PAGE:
(Bloomberg) -- Jyske Bank A/S agreed to buy the Danish unit of Svenska Handelsbanken AB, with the deal bringing the Danish lender 98 billion kronor ($9.7 billion) worth of assets.
Jyske will pay a cash consideration to be determined at the closing, plus a premium of 3 billion kroner ($420 million), the banks said in statements on Monday. Jyske shares jumped as much as 11% in Copenhagen after the bank said it wouldn’t sell new shares to finance the takeover.
The bank said June 15 it was in talks with Handelsbanken after reports it had beaten a consortium, which included Danish rivals Spar Nord A/S and Nykredit A/S, over an eight-month bidding process. Handelsbanken put its Danish and Finnish units up for sale in October as part of a plan to focus on growth in Norway and the U.K.
The Danish lender’s shares have dropped since the bank emerged as frontrunner amid concerns it would overpay because it uses a different data system and therefore faces greater integration costs than rivals. Jyske also has its own mortgage lending bank whereas Handelsbanken uses Nykredit’s Totalkredit A/S unit. Sydbank had estimated Jyske Bank would pay a total of 8 billion kroner to 9 billion kroner for the unit.
“It’s crucial that there won’t be a capital increase,” Per Hansen, an investment economist at Nordnet AB, said in a note. The takeover price “seems a bit lower than feared” while the synergies are “a little low and disappointing.”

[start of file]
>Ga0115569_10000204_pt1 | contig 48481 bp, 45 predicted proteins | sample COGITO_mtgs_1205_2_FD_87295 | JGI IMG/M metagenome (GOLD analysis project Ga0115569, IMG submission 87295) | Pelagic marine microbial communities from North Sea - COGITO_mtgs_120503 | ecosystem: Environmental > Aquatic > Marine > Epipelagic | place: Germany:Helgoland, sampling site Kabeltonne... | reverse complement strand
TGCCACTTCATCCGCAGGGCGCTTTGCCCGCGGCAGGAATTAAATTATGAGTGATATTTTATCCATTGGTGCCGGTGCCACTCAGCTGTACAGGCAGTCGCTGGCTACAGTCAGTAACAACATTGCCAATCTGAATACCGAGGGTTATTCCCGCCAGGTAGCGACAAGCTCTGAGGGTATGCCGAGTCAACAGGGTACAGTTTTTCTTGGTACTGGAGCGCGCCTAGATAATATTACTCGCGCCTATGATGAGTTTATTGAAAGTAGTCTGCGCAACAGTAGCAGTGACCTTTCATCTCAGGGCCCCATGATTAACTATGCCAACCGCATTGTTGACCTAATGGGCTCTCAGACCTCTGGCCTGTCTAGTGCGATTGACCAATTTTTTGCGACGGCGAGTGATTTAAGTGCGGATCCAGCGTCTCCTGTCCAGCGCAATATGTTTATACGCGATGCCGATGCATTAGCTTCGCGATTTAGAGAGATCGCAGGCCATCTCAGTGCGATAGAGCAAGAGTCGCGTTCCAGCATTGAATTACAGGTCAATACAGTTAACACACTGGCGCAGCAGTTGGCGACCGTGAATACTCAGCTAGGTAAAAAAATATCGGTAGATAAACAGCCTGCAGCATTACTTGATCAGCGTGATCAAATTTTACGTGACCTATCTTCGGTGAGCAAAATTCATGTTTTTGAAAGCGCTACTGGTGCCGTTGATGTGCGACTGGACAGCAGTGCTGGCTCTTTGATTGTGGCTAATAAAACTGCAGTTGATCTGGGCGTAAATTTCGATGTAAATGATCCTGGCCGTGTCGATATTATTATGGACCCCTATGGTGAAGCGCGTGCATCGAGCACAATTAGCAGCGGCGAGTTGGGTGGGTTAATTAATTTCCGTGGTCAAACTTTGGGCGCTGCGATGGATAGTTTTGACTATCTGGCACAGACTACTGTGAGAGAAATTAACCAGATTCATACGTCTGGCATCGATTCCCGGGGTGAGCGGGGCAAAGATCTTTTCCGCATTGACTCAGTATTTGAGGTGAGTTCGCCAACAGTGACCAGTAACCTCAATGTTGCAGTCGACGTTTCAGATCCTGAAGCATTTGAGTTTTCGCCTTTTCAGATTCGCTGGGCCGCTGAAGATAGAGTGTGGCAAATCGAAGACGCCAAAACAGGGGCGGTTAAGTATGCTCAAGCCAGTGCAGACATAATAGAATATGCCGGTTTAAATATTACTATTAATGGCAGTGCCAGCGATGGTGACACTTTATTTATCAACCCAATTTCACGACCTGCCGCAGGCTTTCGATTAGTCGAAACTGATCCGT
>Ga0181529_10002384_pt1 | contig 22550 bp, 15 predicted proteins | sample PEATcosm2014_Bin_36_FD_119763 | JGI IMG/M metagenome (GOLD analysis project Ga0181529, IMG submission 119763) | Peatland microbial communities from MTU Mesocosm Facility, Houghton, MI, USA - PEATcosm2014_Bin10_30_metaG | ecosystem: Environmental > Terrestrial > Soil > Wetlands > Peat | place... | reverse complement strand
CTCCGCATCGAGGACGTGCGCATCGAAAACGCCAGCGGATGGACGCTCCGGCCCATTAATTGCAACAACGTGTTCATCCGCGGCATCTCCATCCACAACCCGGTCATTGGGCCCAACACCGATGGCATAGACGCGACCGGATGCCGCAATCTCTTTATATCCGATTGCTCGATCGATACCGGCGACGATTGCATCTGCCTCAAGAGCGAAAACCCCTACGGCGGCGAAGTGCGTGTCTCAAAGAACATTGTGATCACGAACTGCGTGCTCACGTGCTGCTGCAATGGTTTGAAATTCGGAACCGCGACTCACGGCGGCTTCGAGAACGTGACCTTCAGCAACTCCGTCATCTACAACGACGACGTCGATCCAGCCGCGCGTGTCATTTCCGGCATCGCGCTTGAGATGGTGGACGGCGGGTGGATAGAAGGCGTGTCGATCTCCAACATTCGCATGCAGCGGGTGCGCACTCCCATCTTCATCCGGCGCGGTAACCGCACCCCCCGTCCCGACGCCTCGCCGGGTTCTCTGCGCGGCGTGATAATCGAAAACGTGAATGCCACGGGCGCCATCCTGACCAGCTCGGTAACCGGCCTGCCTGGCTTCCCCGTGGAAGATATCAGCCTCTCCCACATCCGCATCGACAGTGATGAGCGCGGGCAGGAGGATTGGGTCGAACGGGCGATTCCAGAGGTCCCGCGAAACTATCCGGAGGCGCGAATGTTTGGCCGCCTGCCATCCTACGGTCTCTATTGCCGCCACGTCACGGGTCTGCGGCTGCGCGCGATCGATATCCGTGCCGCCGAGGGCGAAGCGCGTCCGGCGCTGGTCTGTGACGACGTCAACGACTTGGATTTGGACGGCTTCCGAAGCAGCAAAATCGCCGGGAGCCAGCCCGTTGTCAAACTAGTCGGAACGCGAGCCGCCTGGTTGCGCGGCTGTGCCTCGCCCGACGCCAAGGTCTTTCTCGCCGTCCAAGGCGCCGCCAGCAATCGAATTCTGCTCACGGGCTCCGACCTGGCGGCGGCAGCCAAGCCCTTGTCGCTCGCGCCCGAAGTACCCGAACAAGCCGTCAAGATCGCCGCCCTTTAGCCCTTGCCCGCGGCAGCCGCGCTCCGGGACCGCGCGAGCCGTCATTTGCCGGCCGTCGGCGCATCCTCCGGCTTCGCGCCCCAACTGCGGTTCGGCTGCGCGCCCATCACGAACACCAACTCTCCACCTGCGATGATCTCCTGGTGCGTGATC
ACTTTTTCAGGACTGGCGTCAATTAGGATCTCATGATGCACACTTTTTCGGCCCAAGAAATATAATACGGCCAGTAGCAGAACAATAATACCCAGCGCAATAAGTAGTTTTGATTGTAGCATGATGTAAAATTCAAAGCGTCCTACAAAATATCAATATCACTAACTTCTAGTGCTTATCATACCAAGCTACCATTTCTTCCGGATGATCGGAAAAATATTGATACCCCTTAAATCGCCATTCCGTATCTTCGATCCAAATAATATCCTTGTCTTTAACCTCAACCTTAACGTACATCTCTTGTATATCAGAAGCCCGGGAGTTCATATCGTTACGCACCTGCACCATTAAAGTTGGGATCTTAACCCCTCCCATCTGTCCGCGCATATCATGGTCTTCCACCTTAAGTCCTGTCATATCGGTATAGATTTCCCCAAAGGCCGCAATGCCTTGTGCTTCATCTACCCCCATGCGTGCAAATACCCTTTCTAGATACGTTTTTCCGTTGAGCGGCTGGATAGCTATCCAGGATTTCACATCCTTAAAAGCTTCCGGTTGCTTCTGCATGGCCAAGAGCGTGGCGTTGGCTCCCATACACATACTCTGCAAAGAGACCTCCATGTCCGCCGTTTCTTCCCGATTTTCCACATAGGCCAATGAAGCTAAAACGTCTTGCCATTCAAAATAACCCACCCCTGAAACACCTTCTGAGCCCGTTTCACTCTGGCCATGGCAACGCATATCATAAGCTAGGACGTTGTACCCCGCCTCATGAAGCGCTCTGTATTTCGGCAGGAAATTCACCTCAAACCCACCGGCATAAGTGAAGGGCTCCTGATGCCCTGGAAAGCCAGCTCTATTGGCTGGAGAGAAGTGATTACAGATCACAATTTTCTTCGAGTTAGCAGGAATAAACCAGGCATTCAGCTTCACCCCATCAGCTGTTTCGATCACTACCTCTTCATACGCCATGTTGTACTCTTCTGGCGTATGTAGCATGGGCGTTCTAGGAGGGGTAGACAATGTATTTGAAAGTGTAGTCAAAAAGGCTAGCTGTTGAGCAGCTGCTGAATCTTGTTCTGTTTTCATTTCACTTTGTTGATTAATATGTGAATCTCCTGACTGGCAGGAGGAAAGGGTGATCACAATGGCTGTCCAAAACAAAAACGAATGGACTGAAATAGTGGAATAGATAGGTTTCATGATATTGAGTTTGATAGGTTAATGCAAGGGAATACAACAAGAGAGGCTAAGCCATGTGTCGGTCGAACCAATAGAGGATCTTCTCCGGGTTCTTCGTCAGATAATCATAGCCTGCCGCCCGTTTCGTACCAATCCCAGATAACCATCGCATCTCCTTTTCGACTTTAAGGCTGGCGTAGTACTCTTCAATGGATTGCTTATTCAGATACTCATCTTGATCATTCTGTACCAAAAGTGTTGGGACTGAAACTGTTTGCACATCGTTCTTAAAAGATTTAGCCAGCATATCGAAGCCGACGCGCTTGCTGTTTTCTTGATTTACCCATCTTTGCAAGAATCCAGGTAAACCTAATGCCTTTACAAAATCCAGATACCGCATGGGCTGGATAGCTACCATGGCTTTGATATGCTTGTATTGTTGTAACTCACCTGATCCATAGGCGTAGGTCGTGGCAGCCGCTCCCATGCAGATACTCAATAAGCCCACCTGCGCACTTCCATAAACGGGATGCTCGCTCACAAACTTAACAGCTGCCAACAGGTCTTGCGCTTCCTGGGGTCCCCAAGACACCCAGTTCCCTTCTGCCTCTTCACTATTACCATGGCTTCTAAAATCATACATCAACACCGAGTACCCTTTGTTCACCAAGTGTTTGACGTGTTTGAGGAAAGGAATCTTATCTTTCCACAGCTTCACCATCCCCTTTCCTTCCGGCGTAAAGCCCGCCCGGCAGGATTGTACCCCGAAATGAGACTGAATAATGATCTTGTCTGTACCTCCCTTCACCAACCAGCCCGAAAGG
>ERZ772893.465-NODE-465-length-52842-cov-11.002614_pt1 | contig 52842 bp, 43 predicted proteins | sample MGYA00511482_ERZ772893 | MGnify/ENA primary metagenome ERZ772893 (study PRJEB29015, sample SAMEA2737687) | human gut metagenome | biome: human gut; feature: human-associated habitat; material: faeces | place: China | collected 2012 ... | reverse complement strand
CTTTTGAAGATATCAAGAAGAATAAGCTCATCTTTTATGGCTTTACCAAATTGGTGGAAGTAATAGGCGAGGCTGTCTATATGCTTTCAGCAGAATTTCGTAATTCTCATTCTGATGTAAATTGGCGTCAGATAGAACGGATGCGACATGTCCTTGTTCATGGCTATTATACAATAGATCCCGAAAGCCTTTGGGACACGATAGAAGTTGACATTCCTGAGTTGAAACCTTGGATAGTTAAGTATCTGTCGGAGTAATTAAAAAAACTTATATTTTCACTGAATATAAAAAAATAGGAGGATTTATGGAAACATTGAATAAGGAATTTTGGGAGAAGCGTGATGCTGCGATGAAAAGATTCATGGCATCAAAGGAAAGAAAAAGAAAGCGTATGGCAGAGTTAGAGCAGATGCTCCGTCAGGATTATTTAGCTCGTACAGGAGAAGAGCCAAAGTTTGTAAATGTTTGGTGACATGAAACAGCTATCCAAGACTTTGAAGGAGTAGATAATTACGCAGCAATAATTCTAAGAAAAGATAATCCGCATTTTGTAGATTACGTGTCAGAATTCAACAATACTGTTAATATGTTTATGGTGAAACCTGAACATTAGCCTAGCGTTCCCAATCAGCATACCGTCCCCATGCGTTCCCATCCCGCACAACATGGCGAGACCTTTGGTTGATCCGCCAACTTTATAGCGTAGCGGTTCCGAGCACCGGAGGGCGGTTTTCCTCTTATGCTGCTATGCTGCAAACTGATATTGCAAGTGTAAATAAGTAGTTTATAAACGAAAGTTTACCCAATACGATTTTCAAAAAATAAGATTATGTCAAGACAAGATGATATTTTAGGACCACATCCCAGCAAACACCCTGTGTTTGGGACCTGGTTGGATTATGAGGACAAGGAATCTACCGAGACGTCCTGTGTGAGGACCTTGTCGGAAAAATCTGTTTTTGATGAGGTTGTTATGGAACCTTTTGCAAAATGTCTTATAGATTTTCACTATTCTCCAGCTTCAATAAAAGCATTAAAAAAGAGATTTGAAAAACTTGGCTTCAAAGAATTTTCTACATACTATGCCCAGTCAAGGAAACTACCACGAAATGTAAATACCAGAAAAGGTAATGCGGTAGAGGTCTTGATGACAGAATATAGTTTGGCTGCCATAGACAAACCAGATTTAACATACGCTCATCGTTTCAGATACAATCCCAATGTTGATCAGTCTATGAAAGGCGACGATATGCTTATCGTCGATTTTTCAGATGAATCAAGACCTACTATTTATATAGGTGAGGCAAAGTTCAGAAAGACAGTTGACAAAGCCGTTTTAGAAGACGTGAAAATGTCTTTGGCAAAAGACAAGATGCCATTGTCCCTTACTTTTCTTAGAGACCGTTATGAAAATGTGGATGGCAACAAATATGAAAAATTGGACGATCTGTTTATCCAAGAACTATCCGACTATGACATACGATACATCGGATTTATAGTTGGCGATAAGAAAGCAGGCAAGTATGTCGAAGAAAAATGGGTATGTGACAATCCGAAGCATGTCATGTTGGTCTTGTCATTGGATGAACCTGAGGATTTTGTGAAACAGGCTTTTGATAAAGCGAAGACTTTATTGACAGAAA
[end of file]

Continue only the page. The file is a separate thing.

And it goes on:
Jyske said it expects to achieve total synergies of about 300 million kroner a year from 2024 and that it will spend 500 million kroner in one-time costs for the integration process. Handelsbanken will pay the exit fees to leave its current data platform and join Jyske’s in 2023.
Jyske will “to a large extent” finance the takeover in the form of covered bonds and won’t raise share capital, it said. The bank will also issue AT1 and Tier 2 capital for about 2.5 billion kroner.
Bad for Bonds
While the lack of equity funding pleased shareholders, it was bad news for Jyske’s bond investors, Danske Bank A/S said in a note to clients.
The structuring of the financing is “credit negative,” Sverre Holbek, an analyst at Danske, said. “Nonetheless, we continue to see positive credit implications from the take-over, which will add scale to Jyske’s operations while the acquired portfolio is also high quality.”
Handelsbanken said the sale will have “a relatively neutral impact” on its operating profit. The Stockholm-based bank said that present value of the assets will be determined on the transfer date and reduced by liabilities assumed by Jyske. The remaining amount will be paid in cash plus the 3 billion kroner premium.
It also said that work to sell its Finnish operations is continuing according to plan.
Handelsbanken shares rose 1% in Stockholm and Jyske stock was traded 10% higher in Copenhagen at 9:12 a.m.
(Adds shares from second, comment from economist in fifth)
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